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Architects Begin 3D Printing a House

Monday, April 7, 2014

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An enormous print job is underway in Amsterdam—where architects say they are using a giant 3D printer to build a 13-room traditional Dutch canal house.

Layer by layer, the Dus Architects are printing out massive honeycomb-like blocks that fit together like Legos to construct the 3D Print Canal House, according to the Associated Press and other news outlets.

The walls are being reinforced with concrete, reports relate.

 3D Print Canal House / Vimeo.

Dus Architects, based in Amsterdam, are printing out massive honeycomb-like blocks that fit together like Legos to construct the 3D Print Canal House. The project is estimated to take three years; costs are unknown.

The project, expected to last three years, began a few weeks ago and its exhibition site has already warranted a visit from U.S. President Barack Obama, the firm announced on its website.

So far, a 9-foot-tall corner of the structure has been printed, weighing 397 pounds, according to The Guardian.

Full project details are available in this brochure; the architects also share their vision in this Vimeo video.

The 3D Printer for the Job

The print job is being performed by the KamerMaker, or “room builder,” a large, moveable 3D printer reportedly designed specifically for this project.

Using digital drawings, the machine pipes lines of molten plastic that are around 10 times as thick as the lines drawn by home 3D printers, Daily Mail reports. Not only are the walls and facades to be printed, but also the furniture for each of the 13 rooms.

KamerMaker
Danis Guzzo / Dus Architects

The KamerMaker, or “room builder,” is a large, moveable 3D printer reportedly designed specifically for this project.

The plastic materials used for the structure are sustainable, the firm reports. The architects also say they are using newly developed bio-based raw materials in the process.

Ongoing Process to ‘Revolutionize’

While the project has started, the technology itself is still being perfected, the team reports. The architects say 3D printing could help transform the future of construction.

“The building industry is one of the most polluting and inefficient industries out there,” Hedwig Heinsman of Dus Architects told The Guardian. “With 3D-printing, there is zero waste, reduced transportation costs, and everything can be melted down and recycled.

“This could revolutionise how we make our cities,” she said.

3D Print Canal House
Dus Architects

The architecture firm says that 3D printing buildings could change the way we construct our cities.

The Dutch architects also say the process will further bridge the gap between designer, client and builder.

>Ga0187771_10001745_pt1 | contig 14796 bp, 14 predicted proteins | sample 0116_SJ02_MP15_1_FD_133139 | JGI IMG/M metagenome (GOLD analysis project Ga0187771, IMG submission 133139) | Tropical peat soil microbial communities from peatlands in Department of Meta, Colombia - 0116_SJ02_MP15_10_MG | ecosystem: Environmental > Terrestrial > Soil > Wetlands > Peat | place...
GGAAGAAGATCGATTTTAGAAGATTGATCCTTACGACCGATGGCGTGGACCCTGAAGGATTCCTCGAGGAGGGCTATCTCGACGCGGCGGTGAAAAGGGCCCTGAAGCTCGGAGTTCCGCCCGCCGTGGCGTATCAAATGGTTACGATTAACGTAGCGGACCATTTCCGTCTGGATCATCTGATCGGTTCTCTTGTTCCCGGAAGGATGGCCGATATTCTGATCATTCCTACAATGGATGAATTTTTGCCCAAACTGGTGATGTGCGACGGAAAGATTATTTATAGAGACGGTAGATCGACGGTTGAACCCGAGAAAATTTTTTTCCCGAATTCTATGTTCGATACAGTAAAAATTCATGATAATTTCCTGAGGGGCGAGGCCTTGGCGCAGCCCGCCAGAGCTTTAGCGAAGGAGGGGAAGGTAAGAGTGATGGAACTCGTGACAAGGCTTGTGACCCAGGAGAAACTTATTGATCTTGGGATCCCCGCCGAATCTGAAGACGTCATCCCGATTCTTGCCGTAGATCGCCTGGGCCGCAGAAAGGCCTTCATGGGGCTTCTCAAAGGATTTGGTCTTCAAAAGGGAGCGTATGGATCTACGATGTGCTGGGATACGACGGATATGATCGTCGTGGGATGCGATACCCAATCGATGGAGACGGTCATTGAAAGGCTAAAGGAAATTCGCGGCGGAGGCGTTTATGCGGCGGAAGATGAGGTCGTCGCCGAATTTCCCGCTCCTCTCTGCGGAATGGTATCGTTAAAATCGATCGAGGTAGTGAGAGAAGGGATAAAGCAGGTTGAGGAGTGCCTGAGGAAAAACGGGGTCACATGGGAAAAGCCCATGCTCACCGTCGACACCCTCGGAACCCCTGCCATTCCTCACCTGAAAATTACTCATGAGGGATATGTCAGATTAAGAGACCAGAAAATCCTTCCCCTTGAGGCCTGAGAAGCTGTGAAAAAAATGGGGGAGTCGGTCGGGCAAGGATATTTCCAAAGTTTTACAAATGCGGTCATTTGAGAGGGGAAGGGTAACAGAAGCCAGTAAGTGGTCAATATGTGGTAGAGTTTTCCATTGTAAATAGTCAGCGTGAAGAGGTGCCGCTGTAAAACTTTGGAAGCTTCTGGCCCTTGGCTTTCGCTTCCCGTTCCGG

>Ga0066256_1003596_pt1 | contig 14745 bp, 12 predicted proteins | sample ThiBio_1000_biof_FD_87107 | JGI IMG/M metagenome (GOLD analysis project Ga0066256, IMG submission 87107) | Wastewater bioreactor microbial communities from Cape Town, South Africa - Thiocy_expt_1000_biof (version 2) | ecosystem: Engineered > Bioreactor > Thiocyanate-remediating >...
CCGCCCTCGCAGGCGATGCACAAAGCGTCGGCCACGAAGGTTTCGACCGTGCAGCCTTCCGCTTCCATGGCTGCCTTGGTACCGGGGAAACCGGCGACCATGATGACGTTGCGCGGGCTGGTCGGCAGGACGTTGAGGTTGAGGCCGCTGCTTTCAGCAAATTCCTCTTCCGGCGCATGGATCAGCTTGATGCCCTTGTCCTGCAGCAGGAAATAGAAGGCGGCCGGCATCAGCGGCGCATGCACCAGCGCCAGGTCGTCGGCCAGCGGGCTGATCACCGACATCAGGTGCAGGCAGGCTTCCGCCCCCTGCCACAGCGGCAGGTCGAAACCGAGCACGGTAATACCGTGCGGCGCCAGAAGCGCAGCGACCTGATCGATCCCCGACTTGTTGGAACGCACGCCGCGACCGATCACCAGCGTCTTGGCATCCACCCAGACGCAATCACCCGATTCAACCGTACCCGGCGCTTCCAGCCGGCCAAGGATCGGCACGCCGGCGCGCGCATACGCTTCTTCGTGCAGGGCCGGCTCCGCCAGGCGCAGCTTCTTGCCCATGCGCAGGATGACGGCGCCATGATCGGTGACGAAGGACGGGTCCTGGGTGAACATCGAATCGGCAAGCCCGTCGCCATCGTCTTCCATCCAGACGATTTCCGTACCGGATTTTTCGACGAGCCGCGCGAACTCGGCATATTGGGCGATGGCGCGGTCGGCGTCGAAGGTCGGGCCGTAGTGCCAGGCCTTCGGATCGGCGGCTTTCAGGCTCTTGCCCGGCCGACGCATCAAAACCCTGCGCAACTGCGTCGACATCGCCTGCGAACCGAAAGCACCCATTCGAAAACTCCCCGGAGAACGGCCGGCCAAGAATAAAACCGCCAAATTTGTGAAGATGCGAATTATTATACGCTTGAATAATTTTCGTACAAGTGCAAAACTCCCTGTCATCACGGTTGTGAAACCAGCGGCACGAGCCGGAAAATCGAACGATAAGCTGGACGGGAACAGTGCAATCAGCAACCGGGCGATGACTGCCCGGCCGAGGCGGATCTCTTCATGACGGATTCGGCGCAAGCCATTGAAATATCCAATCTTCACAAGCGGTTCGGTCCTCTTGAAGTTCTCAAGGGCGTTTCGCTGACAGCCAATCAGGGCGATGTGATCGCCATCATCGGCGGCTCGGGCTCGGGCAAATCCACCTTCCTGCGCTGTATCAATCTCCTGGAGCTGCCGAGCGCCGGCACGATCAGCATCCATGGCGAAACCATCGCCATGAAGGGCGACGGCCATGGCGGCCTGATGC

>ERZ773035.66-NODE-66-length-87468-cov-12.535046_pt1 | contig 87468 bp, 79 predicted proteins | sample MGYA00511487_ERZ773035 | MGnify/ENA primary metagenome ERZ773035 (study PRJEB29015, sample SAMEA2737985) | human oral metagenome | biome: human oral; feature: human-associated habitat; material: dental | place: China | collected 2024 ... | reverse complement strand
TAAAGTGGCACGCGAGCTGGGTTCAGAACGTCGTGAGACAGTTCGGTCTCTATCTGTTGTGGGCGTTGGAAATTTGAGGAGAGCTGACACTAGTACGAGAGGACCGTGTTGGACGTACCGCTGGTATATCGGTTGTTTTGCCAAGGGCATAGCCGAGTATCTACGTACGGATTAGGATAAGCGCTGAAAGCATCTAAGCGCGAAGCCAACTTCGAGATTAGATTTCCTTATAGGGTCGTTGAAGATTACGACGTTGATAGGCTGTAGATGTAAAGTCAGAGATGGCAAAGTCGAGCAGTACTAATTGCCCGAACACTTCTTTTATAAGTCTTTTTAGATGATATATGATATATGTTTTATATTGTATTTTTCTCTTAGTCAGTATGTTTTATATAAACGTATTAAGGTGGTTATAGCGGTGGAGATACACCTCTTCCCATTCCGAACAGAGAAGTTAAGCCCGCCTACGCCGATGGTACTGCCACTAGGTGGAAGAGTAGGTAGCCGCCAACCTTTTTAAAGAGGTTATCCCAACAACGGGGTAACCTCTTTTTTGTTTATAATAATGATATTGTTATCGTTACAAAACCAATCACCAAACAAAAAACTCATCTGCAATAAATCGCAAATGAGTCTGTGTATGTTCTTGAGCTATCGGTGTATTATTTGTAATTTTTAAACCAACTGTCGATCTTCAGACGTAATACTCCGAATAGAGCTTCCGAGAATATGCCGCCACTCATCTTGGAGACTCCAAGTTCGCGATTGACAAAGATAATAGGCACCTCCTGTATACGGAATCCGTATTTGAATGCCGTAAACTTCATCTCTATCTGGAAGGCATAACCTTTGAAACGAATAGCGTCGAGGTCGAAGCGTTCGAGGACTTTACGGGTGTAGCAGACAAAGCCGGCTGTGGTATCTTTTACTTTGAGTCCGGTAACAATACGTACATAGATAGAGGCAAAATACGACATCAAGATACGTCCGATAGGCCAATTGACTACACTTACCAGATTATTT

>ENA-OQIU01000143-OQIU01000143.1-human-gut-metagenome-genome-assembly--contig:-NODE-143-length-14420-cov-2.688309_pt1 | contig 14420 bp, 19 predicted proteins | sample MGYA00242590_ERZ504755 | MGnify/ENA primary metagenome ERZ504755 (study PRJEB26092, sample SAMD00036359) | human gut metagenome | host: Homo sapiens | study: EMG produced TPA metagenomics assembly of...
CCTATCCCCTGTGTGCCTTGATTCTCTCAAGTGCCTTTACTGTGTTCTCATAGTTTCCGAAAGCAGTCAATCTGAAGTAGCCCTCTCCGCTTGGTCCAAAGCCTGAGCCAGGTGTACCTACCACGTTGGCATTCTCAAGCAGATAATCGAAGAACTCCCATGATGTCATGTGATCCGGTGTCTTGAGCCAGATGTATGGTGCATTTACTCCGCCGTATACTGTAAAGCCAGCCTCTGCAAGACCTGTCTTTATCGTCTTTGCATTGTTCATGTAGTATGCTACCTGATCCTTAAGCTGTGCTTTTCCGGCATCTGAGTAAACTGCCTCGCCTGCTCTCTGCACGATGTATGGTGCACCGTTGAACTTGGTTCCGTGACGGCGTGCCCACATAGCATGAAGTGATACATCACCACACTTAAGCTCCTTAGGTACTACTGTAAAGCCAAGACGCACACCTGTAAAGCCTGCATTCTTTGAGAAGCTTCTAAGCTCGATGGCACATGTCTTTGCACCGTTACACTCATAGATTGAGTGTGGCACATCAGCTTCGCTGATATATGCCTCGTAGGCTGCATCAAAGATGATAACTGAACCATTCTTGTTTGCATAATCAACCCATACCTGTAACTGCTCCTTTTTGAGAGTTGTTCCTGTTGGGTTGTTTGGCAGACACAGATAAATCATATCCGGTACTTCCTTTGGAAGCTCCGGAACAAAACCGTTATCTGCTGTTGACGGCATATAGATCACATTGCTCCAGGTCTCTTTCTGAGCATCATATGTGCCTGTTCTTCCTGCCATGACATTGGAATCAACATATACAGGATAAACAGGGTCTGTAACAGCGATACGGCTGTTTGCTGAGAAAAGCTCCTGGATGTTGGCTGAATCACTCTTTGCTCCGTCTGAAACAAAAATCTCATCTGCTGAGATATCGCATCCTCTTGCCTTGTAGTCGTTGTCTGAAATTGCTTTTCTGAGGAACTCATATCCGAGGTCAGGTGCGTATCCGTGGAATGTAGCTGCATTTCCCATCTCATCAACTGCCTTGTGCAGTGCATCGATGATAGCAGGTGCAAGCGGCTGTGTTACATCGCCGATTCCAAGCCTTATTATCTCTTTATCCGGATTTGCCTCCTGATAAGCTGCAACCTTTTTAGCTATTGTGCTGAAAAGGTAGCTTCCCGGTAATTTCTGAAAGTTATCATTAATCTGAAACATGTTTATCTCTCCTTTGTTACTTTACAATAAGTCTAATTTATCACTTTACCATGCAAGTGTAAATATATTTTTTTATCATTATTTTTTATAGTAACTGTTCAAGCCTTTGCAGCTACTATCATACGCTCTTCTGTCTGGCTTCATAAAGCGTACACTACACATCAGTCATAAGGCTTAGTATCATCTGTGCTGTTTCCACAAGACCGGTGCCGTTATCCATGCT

“Just imagine…It won’t be long before you can [go] online [to] select your favorite room designs made by your favorite architect and customize them to your personal taste,” the team says in a project description.

“You add personal data, such as size limits and location, and the rooms are then digitally connected and merged into your ideal house. You can 3D print scale models of the house, and when you’re totally content with the design call a contractor with a KamerMaker and place an order.”

Cost of the Printing

A spokesperson from Dus Architects told D+D News that it is “difficult” if not, “impossible” to give an estimate of the costs associated with the 3D print job at this point in the process.

“It is a research project funded by many different parties, including the municipality of Amsterdam, Amsterdam Fund for the Arts and the DOEN Foundation,” said Tosja Backer, expo manager, Dus Architects.

“By the end of [three years] we’ll be able to give a clear prognosis on time and costs of 3D printing a house,” Backer said.

Dus Architects aren't alone in the quest to print a 3D house. Last year, another Dutch architect, Janjaap Ruijssenaars, announced his intentions to print a 3D house based on the twisted Möbius strip (a surface with only one side and one boundary component). His plans are covered in "Architect Plans to 3D Print a Home."

Reactions Mixed

News of the canal house printing project has caused a stir.

Responding to a Washington Post report on the project, some readers questioned the building materials, including Lou H., who wrote, “Who wouldn’t want a house that can melt on top of you and release toxic pollutants.”

However, djdrew103 said, “[T]hese materials can be made fireproof or fire resistant quite easily where other building materials in common housing can only be made fire retardant.

“You are making them from scratch so you can build as you see fit, insulate and make energy efficient with many more options than with merely hiring contractors to throw a brick and wood house together.”

Other readers have questioned the structural integrity of such a building and the need for this type of technology.

   

Tagged categories: Architects; Architecture; Building design; Design; Residential Construction

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